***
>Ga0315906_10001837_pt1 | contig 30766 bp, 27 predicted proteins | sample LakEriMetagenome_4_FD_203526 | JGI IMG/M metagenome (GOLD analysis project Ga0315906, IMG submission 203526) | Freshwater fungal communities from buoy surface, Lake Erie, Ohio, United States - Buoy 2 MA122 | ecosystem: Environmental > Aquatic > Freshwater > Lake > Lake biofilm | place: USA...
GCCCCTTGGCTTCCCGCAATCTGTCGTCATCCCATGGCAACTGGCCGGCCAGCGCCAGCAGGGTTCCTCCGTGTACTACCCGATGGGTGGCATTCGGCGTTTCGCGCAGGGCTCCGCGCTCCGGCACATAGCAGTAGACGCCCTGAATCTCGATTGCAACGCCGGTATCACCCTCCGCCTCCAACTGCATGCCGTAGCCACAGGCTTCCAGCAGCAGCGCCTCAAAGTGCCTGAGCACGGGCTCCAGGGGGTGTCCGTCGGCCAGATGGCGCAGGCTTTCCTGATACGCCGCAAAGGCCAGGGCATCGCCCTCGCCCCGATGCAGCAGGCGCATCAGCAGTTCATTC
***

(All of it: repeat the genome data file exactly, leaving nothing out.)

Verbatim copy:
>Ga0315906_10001837_pt1 | contig 30766 bp, 27 predicted proteins | sample LakEriMetagenome_4_FD_203526 | JGI IMG/M metagenome (GOLD analysis project Ga0315906, IMG submission 203526) | Freshwater fungal communities from buoy surface, Lake Erie, Ohio, United States - Buoy 2 MA122 | ecosystem: Environmental > Aquatic > Freshwater > Lake > Lake biofilm | place: USA...
GCCCCTTGGCTTCCCGCAATCTGTCGTCATCCCATGGCAACTGGCCGGCCAGCGCCAGCAGGGTTCCTCCGTGTACTACCCGATGGGTGGCATTCGGCGTTTCGCGCAGGGCTCCGCGCTCCGGCACATAGCAGTAGACGCCCTGAATCTCGATTGCAACGCCGGTATCACCCTCCGCCTCCAACTGCATGCCGTAGCCACAGGCTTCCAGCAGCAGCGCCTCAAAGTGCCTGAGCACGGGCTCCAGGGGGTGTCCGTCGGCCAGATGGCGCAGGCTTTCCTGATACGCCGCAAAGGCCAGGGCATCGCCCTCGCCCCGATGCAGCAGGCGCATCAGCAGTTCATTC